Margaret Thatcher 'Iron Lady' Dies at 87

Former prime minister Baroness Thatcher dies peacefully at the age of 87 after suffering a massive stroke

Margaret Thatcher, Britain’s first and only woman Prime Minister, died this morning after suffering a stroke, it was announced today.

Baroness Thatcher, who was 87, won three general elections  for the Conservatives and shaped UK politics for a generation.  At home, she implemented  sweeping reforms to trade unions, defeated the miners in a bitter strike and forced the Labour Party to modernise itself.  Abroad,  she was dubbed “the Iron Lady”,  winning an unlikely war in the Falklands  and helping to secure the collapse of the Soviet Union.

Lord Bell, her spokesman and former adviser, said: "It is with great sadness that Mark and Carol Thatcher announced that their mother Baroness Thatcher died peacefully following a stroke this morning."

She will be given a special ceremonial funeral, similar to those accorded to the Queen Mother and Diana, the  Princess of Wales.  She had been in poor health for some months and was living at the Ritz Hotel in London so that she could be  cared for more easily.

The tributes were led by David Cameron, who returned early from a tour of European capitals . He said:  "It was with great sadness that I learned of the death of Lady Thatcher. We have lost a great leader, a great Prime Minister and a great Briton." 

Even Lady Thatcher’s critics admitted that some of her economic reforms were needed.  She came to power after the 1978-79 Winter of Discontent, a wave of strikes which left rubbish piling up in the streets and the dead unburied in some areas.  She imposed spending cuts as well as labour market reforms, taking on critics dubbed “the wets”,  the moderate Tory ministers she sacked from her own Cabinet. In 1981, she declared  that: “The lady’s not for turning,”  a phrase that may prove her epitaph and has made the party leaders who followed her reluctant to make U-turns on policy.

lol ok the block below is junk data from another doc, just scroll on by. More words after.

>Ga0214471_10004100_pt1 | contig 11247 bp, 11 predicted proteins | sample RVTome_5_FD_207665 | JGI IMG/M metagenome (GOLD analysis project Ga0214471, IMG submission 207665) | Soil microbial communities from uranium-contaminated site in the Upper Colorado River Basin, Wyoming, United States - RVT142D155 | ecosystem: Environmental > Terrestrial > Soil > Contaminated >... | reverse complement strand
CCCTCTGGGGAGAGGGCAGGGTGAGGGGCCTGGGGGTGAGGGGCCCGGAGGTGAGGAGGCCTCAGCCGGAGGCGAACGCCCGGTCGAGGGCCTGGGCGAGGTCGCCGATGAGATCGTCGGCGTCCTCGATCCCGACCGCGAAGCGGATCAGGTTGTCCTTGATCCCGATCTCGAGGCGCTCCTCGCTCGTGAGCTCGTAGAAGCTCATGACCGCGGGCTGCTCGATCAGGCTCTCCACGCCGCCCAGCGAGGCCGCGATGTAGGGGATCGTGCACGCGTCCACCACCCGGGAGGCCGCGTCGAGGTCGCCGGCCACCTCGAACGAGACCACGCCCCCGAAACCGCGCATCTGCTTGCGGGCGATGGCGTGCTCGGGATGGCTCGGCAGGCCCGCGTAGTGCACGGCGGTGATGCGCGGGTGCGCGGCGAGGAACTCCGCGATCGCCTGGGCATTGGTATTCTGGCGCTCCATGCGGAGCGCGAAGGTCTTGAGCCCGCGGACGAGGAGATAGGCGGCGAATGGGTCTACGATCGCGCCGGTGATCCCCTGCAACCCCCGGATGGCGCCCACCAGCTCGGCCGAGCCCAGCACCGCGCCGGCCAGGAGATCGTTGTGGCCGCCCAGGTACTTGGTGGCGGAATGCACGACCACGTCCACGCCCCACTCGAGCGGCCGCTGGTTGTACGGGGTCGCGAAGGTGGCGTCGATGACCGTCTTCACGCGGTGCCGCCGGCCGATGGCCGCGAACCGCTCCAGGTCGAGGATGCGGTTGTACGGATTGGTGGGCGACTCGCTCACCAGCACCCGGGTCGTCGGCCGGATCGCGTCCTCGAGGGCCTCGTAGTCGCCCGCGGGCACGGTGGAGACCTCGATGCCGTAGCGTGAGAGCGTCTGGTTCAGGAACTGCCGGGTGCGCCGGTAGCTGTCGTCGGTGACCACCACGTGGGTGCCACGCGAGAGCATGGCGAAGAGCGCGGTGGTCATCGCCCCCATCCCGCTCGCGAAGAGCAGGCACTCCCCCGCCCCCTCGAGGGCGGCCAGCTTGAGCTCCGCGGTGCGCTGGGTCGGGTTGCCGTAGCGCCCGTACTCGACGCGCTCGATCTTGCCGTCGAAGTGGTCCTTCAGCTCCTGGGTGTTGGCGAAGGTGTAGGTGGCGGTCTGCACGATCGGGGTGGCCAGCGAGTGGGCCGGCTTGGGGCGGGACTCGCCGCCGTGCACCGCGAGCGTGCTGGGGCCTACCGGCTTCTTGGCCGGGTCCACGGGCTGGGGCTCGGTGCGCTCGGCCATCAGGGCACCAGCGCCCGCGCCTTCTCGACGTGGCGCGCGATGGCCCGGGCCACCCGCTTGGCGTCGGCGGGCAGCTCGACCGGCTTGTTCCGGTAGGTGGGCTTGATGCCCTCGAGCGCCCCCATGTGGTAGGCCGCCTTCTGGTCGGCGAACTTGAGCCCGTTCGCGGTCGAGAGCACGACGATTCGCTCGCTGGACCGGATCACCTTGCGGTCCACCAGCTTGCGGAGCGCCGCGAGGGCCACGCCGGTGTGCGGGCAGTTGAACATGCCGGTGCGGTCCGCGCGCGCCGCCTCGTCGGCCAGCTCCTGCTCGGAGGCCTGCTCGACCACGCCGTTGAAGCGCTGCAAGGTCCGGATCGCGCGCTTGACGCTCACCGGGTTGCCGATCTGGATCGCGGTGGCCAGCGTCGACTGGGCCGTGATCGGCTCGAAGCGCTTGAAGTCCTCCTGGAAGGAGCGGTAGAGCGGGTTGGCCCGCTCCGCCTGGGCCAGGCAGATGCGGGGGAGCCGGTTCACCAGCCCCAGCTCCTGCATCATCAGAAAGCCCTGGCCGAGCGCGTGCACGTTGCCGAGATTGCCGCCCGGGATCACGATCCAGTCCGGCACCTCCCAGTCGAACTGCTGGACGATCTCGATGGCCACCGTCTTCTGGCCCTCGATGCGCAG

Lady Thatcher, known as “Maggie,” won popular backing way beyond the Conservatives’ natural supporters.  Even doubters acknowledged she showed strong leadership. But she was also seen as a leader who divided the nation because of the harsh measures she took on the economy.  Critics blamed her for writing off huge sections of Britain’s manufacturing industry and allowing unemployment to rise to three million.

The grocer’s daughter from Grantham was the outsider who rose suddenly to become Tory leader when Sir Edward Heath, the former Prime Minister, was toppled by his own party in 1975.

Ironically, she suffered  the same fate in 1990, by when she was deeply unpopular  after introducing a highly controversial policy, a flat rate poll tax, which saw a duke and a dustman paying the same amount for their council services.  She failed to defeat Michael Heseltine in the first ballot when he challenged her for the Tory leadership. Although she vowed to fight on,  when she consulted her Cabinet, several members told her she faced defeat and advised her to stand down.

Her influence over British politics  continued long after her emotional, tearful departure from Downing Street. She clashed with Cabinet colleagues including Lord (Geoffrey) Howe and Lord (Nigel) Lawson on Europe and their resignations played a part in her downfall. But  her Eurosceptic views  shifted her party’s centre of gravity to a sceptical position on the issue. The 140 new Tory MPs who entered the Commons for the first time in 2010 were dubbed “Thatcher’s children.”

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